Display Settings:

Format

Send to:

Choose Destination
Cancer Control. 2005 Jul;12(3):158-64.

Safety and efficacy of massage therapy for patients with cancer.

Author information

  • Department of Rehabilitation Medicine, University of Colorado Health Sciences Center, The Center for Integrative Medicine at the University of Colorado Hospital, Aurora 80045, USA. lisa.corbin@uchsc.edu

Abstract

BACKGROUND:

As the popularity of complementary/alternative medicine (CAM) grows, patients are incorporating more CAM therapies into their conventional cancer care. Massage therapy, a CAM therapy known primarily for its use in relaxation, may also benefit patients with cancer in other ways. Massage can also be associated with risks in the oncology population. Risks can be minimized and benefits maximized when the clinician feels comfortable discussing CAM with his or her patients. This article reviews and summarizes the literature on massage and cancer to help provide the clinician with information to help facilitate discussions with patients.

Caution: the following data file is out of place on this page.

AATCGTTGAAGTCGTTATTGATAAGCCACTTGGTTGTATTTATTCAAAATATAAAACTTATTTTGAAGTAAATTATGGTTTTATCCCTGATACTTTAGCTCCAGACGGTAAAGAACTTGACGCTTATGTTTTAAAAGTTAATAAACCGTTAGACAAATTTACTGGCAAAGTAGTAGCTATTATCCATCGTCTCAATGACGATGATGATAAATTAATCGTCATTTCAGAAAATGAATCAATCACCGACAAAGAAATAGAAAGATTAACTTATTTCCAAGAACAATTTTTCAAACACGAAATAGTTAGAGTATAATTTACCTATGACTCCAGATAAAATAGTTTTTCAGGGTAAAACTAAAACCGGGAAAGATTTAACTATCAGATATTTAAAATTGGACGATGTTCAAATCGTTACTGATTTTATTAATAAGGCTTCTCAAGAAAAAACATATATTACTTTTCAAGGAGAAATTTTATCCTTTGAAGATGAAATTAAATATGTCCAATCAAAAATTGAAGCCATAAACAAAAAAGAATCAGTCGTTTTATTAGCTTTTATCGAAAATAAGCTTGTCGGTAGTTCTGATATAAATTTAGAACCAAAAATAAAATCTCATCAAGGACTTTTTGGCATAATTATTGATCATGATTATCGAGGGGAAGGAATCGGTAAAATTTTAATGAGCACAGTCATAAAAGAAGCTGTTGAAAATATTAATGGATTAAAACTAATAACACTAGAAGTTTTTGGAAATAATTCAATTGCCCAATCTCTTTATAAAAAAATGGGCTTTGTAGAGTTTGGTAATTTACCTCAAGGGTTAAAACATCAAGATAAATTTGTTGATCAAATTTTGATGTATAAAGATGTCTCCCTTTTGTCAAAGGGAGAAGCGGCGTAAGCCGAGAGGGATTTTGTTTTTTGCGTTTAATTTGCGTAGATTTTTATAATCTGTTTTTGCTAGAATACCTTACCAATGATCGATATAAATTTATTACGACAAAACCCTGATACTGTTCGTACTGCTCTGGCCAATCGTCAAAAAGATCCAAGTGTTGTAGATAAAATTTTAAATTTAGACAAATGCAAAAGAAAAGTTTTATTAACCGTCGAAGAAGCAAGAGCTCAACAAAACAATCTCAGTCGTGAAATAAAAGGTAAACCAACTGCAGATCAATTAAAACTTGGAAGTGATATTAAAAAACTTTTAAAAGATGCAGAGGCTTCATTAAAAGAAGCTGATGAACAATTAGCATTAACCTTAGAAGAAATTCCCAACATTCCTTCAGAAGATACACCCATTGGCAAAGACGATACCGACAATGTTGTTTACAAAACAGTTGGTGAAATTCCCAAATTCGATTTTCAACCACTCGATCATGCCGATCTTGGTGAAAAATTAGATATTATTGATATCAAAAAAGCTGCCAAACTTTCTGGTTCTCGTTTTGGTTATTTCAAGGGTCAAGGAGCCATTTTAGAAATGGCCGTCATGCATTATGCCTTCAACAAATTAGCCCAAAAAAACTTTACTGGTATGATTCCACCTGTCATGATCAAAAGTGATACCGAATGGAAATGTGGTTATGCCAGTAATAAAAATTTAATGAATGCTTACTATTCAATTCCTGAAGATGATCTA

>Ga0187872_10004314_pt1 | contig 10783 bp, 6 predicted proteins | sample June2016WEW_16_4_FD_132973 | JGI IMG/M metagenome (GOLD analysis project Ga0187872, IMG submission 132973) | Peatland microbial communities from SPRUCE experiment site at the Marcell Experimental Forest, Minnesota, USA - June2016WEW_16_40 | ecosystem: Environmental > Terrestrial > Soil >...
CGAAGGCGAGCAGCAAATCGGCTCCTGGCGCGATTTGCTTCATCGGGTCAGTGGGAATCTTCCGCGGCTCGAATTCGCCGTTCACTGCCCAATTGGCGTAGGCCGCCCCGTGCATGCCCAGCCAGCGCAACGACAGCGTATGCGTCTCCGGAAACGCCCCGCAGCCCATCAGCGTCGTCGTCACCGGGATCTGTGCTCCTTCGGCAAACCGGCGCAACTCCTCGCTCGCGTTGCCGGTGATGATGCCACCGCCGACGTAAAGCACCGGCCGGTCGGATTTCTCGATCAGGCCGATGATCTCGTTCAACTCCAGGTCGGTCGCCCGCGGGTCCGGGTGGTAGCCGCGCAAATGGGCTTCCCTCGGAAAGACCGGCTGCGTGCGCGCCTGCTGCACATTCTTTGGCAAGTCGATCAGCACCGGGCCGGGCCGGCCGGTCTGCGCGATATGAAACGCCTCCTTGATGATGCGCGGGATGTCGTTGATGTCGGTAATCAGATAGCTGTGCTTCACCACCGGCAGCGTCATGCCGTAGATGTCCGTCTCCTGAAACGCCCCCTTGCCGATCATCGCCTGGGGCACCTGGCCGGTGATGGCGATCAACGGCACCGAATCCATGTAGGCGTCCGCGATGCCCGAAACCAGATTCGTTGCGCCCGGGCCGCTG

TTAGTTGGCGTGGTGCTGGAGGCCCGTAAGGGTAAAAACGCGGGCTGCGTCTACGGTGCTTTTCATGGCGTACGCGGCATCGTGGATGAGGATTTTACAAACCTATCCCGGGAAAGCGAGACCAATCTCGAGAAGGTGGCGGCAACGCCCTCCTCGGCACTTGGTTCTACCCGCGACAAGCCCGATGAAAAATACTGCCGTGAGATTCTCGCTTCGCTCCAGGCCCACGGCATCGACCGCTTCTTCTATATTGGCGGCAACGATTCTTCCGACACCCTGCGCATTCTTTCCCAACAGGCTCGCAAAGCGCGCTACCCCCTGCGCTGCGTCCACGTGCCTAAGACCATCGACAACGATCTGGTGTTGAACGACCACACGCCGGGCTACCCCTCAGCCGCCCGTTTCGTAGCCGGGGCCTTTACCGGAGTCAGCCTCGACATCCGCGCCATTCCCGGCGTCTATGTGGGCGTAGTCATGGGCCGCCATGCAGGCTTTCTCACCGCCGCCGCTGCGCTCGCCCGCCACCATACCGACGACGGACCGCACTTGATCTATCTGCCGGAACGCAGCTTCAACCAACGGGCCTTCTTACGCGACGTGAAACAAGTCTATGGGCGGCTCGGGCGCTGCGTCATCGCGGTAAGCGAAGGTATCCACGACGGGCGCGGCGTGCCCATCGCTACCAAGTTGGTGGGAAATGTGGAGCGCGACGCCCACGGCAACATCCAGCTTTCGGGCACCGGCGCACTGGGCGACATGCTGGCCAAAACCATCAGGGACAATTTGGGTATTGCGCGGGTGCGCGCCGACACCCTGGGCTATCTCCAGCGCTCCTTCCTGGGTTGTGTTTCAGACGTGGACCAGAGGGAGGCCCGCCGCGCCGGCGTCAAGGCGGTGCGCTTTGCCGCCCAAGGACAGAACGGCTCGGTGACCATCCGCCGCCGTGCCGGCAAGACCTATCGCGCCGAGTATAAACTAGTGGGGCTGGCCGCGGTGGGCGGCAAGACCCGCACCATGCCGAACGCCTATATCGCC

METHODS:

MEDLINE and CINAHL databases were searched to identify relevant articles. These were reviewed for content and other pertinent references.

RESULTS:

Significant information was extracted from these resources to provide this overview of the use of massage for patients with cancer.

CONCLUSIONS:

Conventional care for patients with cancer can safely incorporate massage therapy, although cancer patients may be at higher risk of rare adverse events. The strongest evidence for benefits of massage is for stress and anxiety reduction, although research for pain control and management of other symptoms common to patients with cancer, including pain, is promising. The oncologist should feel comfortable discussing massage therapy with patients and be able to refer patients to a qualified massage therapist as appropriate.

PMID:
16062163
[PubMed - indexed for MEDLINE]
Free full text
PubMed Commons home

PubMed Commons

0 comments
How to join PubMed Commons

    Supplemental Content

    Full text links

    Icon for H. Lee Moffitt Cancer Center & Research Institute
    Loading ...
    Write to the Help Desk